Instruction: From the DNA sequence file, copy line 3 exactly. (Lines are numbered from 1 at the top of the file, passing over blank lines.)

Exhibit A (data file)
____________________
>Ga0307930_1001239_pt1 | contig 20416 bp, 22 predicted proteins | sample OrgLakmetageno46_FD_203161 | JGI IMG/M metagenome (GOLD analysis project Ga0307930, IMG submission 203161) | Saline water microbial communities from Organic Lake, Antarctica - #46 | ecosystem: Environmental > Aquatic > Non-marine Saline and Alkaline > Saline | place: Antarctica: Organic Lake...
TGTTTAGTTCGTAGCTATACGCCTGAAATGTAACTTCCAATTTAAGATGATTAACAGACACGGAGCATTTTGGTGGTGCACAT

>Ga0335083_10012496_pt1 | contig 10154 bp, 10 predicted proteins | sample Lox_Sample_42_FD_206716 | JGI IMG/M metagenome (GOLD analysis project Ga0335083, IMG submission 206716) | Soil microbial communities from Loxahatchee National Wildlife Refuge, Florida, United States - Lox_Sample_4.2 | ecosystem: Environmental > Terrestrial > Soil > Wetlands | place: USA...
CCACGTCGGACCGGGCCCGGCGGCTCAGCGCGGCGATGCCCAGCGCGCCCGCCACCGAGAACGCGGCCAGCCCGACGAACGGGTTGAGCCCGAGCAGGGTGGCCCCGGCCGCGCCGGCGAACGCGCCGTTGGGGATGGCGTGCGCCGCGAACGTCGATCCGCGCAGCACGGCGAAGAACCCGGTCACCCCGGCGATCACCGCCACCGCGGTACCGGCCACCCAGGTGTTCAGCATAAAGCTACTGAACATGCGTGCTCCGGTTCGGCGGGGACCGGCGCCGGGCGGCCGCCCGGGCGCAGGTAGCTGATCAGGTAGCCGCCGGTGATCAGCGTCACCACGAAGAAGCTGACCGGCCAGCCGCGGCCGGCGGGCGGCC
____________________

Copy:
>Ga0335083_10012496_pt1 | contig 10154 bp, 10 predicted proteins | sample Lox_Sample_42_FD_206716 | JGI IMG/M metagenome (GOLD analysis project Ga0335083, IMG submission 206716) | Soil microbial communities from Loxahatchee National Wildlife Refuge, Florida, United States - Lox_Sample_4.2 | ecosystem: Environmental > Terrestrial > Soil > Wetlands | place: USA...